Doing some Googling I found this interesting connection. On the state flag and seal of Louisiana there are three drops of blood on the mother pelican "as a symbol of her piety." And on both the flag and seal the law specifies that the three drops are to be the exact center of the emblem. The pelican is also mentioned in Parzival.

And here are the first lines from "Little Snow-White" by the Brothers Grimm:
Once upon a time in midwinter, when the snowflakes were falling like feathers from heaven, a queen sat sewing at her window, which had a frame of black ebony wood. As she sewed she looked up at the snow and pricked her finger with her needle. Three drops of blood fell into the snow. The red on the white looked so beautiful that she thought to herself, "If only I had a child as white as snow, as red as blood, and as black as the wood in this frame."

Soon afterward she had a little daughter who was as white as snow, as red as blood, and as black as ebony wood, and therefore they called her Little Snow-White. And as soon as the child was born, the queen died.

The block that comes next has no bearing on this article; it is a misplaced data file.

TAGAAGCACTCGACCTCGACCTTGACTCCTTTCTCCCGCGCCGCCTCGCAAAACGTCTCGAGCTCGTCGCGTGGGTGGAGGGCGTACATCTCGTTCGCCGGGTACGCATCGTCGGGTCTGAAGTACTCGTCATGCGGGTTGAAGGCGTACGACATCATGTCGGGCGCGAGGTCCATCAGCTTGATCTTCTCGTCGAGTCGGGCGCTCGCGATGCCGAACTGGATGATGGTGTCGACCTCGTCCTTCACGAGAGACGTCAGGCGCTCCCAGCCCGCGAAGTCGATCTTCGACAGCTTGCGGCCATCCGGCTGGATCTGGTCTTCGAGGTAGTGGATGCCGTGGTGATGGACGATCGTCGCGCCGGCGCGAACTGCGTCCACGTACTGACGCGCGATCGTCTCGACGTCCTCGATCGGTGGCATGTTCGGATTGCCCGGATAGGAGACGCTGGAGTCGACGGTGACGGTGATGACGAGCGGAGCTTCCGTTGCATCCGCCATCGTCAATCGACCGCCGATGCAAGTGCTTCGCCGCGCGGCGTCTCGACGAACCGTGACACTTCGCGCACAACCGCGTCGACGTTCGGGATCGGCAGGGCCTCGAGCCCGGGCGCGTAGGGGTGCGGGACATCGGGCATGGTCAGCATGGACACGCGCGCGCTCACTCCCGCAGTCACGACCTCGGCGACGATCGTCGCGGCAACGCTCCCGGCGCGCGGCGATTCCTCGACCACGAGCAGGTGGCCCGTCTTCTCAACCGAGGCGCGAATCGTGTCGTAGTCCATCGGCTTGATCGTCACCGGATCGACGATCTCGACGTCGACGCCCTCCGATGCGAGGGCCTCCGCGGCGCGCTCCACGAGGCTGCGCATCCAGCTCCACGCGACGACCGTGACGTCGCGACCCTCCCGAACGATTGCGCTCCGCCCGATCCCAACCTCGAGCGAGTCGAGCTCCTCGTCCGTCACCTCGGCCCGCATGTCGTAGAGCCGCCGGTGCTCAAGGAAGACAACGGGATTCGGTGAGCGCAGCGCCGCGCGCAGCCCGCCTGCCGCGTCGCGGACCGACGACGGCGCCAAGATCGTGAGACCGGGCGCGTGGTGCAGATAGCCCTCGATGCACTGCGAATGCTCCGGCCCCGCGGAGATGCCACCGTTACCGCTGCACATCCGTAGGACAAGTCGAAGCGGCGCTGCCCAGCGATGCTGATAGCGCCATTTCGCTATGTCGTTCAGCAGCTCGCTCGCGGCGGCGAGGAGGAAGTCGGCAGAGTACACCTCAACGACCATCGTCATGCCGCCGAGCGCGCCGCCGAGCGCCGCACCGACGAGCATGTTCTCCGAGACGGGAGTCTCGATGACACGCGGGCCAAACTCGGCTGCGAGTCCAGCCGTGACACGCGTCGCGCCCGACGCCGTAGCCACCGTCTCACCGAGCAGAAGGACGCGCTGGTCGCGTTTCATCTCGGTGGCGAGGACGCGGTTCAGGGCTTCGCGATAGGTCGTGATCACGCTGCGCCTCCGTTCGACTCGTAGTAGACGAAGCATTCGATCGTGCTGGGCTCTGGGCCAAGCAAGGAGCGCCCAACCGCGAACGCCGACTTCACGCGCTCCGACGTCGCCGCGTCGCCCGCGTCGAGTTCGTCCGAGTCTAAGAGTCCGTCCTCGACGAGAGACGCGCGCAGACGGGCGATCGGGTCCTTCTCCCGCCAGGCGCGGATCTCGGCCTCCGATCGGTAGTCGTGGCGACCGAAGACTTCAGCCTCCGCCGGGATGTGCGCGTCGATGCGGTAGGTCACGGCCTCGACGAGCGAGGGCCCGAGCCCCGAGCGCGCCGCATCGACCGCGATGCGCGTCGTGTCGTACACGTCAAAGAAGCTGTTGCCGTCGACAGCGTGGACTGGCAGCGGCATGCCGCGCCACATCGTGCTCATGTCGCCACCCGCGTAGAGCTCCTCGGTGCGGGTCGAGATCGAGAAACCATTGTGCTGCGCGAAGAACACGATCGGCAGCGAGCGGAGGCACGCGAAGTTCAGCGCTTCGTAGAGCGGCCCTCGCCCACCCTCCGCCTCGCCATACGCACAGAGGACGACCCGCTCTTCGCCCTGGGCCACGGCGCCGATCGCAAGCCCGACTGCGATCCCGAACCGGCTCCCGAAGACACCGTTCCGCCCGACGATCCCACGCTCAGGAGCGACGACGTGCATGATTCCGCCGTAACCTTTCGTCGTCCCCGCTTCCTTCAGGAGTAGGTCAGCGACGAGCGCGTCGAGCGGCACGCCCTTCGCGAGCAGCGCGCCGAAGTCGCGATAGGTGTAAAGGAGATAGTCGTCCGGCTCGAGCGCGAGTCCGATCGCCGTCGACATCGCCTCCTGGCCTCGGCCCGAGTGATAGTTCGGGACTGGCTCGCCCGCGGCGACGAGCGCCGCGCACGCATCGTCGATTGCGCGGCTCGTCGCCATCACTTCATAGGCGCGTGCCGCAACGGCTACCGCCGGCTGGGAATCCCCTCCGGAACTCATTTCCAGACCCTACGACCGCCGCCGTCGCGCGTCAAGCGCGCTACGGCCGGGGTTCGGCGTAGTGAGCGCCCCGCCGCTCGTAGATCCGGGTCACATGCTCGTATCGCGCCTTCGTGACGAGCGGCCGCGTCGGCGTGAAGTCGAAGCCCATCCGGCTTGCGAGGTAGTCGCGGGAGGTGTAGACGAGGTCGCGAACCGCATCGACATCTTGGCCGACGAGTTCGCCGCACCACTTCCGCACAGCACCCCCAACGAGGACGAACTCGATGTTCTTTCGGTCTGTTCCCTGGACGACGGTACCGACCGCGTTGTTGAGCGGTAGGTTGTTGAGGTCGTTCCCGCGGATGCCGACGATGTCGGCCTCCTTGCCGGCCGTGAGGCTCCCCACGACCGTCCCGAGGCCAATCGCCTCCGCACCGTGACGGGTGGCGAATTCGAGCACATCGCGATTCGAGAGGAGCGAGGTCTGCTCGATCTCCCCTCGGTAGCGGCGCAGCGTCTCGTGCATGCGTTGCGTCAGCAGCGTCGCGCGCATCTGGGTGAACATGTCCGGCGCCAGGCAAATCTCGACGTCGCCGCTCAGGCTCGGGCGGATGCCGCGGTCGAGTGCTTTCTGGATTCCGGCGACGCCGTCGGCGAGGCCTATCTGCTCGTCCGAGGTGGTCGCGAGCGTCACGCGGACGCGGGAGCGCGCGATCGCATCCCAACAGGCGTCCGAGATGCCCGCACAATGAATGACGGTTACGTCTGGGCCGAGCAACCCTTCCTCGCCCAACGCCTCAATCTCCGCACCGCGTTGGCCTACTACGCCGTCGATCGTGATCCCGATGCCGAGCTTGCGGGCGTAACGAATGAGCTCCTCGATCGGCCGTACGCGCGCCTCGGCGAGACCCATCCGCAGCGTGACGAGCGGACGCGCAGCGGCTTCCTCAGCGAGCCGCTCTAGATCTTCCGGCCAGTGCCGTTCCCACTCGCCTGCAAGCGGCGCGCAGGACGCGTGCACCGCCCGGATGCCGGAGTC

marraskuu 25, 2011, 2:15 pm

Fascinating stuff steven, however when you say romantic love for a woman somehow equates to devotion to God, then I think it would be more accurate to say Courtly Love. The idea here is that the man in love is made virtuous by his desire to serve the woman whom he loves. It makes him a better person, one more likely to do good deeds and therefore one more likely to be accepted in the kingdom of heaven. But how this was squared with adulterous love takes a bit more imagination.

Great connections with the three drops of blood.

marraskuu 26, 2011, 8:49 pm

Interesting about the three drops of blood. I am finding this less easy reading and thus slower going than I would have expected. von Eschenbach seems to go overboard with his writing style and I'm finding all the names and places confusing, as mentioned above.

marraskuu 27, 2011, 4:41 am

Rebecca I also found it less easy reading at the start, but either I got used to the style or his writing flowed a bit more later on in the book and it became much more enjoyable.

marraskuu 27, 2011, 9:28 am

Thanks for the encouragement! I'm hoping to find a little time to read today, and then it will go back to being my subway read during the week.

marraskuu 28, 2011, 5:40 pm